There are 5000 breweries in the United States alone. That’s a lot of beer — and a lot of competition. Luckily for Brooklyn Brewery, they’ve been around long enough to know what works and what doesn’t, and how to stand out from the rest. What originally started as a small operation run by a banker and a former Associated Press correspondent for the Middle East has grown into a vast brand with an international cachet. As craft beer gains in popularity amongst both consumers and brewers, Brooklyn Brewery has managed to retain its relevance despite the increased competition.
I spoke to Ben Hudson, the Marketing Director at Brooklyn Brewery, at this year’s Millennial 20/20 Summit in New York City about the challenges the company has faced competing in a crowded marketplace. He thinks that “the industry is moving into a phase that is more marketing-driven,” placing increased value on storytelling and presentation in order to differentiate from other players. At this point, Hudson says, many marketing stunts that might have done wonders for brand awareness in the past are now commonplace, from the tap takeover (where all the taps in a bar are commandeered by one brewer) to the beer dinner (a food-beer pairing). And if every brewer is using the same marketing strategy, there’s very little left to distinguish yourself from the competition.
A changing industry
Because alcohol producers are prohibited from selling directly to consumers in the United States, distributors play an important role in determining a craft brewer’s success. Right now, craft beer is the most profitable sector of alcohol market, which has made it an obvious target for a lot of distributors. As a result, many distributors have chosen to collect a variety of craft brands to sell to consumers. Traditionally, however, distributors have also been responsible for the marketing of the product — but since each individual craft beer is being produced by a different brewer, they no longer have the resources to market each brewery one by one. As a result, the brewers themselves are now largely responsible for the marketing of their own products.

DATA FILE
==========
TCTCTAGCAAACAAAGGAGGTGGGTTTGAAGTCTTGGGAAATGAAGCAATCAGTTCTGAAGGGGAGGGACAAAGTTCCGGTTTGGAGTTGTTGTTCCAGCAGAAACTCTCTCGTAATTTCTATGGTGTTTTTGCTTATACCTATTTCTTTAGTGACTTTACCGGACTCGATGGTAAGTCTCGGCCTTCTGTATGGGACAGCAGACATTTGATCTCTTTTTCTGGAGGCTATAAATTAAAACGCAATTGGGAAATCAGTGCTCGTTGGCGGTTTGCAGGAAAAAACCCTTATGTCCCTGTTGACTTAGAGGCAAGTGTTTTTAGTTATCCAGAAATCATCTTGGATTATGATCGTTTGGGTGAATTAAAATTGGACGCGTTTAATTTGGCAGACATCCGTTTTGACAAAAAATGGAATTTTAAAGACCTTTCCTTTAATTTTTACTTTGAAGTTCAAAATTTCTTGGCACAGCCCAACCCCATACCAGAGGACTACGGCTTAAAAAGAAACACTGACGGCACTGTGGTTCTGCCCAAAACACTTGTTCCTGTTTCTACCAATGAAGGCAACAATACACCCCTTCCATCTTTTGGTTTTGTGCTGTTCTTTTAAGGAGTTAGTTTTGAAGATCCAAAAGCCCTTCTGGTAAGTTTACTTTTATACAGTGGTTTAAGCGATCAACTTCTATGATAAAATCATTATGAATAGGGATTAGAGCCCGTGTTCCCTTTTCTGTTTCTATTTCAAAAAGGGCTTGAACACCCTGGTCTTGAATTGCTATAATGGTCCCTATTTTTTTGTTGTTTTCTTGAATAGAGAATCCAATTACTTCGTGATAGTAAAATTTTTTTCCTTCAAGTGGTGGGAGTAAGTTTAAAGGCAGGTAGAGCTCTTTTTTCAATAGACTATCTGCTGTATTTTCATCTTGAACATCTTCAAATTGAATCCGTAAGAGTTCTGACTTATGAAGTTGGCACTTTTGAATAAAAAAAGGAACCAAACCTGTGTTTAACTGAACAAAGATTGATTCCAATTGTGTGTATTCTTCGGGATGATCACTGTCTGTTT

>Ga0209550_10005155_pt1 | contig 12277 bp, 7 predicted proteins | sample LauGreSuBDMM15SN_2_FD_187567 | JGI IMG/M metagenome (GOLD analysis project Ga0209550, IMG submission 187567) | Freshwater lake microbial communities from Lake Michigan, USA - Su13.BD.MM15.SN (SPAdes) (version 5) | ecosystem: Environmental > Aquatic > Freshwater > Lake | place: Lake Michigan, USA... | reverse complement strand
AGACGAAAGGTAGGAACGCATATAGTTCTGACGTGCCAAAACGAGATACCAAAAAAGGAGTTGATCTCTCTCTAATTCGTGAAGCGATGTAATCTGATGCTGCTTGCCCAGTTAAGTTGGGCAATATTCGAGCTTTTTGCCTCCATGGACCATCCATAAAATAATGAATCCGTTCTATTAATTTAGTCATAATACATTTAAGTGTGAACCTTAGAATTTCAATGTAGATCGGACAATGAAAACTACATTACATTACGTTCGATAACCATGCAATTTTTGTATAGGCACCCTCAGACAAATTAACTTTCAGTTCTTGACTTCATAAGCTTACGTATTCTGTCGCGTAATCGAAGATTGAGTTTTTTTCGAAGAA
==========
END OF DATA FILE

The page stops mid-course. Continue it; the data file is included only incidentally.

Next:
Brooklyn Brewery has taken these challenges and run with them. They’ve come up with some truly innovative marketing methods that have helped grow their brand around the world. Their donation program, which has become a cornerstone of their marketing strategy, makes their brews available to people hosting company events, free of charge. This unique strategy allows Brooklyn Brewery to be in direct contact with customers and build relationships that last far longer.
Putting the “Brooklyn” in Brooklyn Brewery
Hudson says that Brooklyn Brewery “[feels] a responsibility that our marketing has to be as unique and quality-driven as the beers that come out of the tap.” Having “Brooklyn” in the brand name has pushed Hudson to come up with innovative solutions and deliver them in an idiosyncratic way. His excitement over challenging the tropes of beer marketing is infectious, as he talks about the creativity required to turn some of those tropes on their head and collaborating with outside parties to ensure Brooklyn Brewery’s continued success.
But, as Hudson notes, not every success can be replicated. “Everywhere isn’t Brooklyn,” he says, “… you have to be careful about seeing what everyone else is ready for.” For example, one of Brooklyn Brewery’s biggest marketing initiatives is the Mash, a beer and cultural festival that travels between Brooklyn Brewery’s top-performing markets. In addition to being a marketing platform, the Mash is also a cultural envoy, raising awareness of certain artists, performers and creators around the world. That being said, some elements that worked really well in Brooklyn weren’t as successful when transplanted elsewhere. But Brooklyn Brewery has taken this as a learning experience, one that will better inform their global marketing strategy.
“Beer is a funny thing,” says Hudson. “There’s so much currency attached to it. It’s really something that brings people together.” Brooklyn Brewery has taken that idea of beer “as a cultural connector” and created a brand that is both mindful of where it comes from and willing to push the envelope. It’s no wonder that Brooklyn Brewery is thriving — I have a feeling we’ll be drinking their beer for years to come.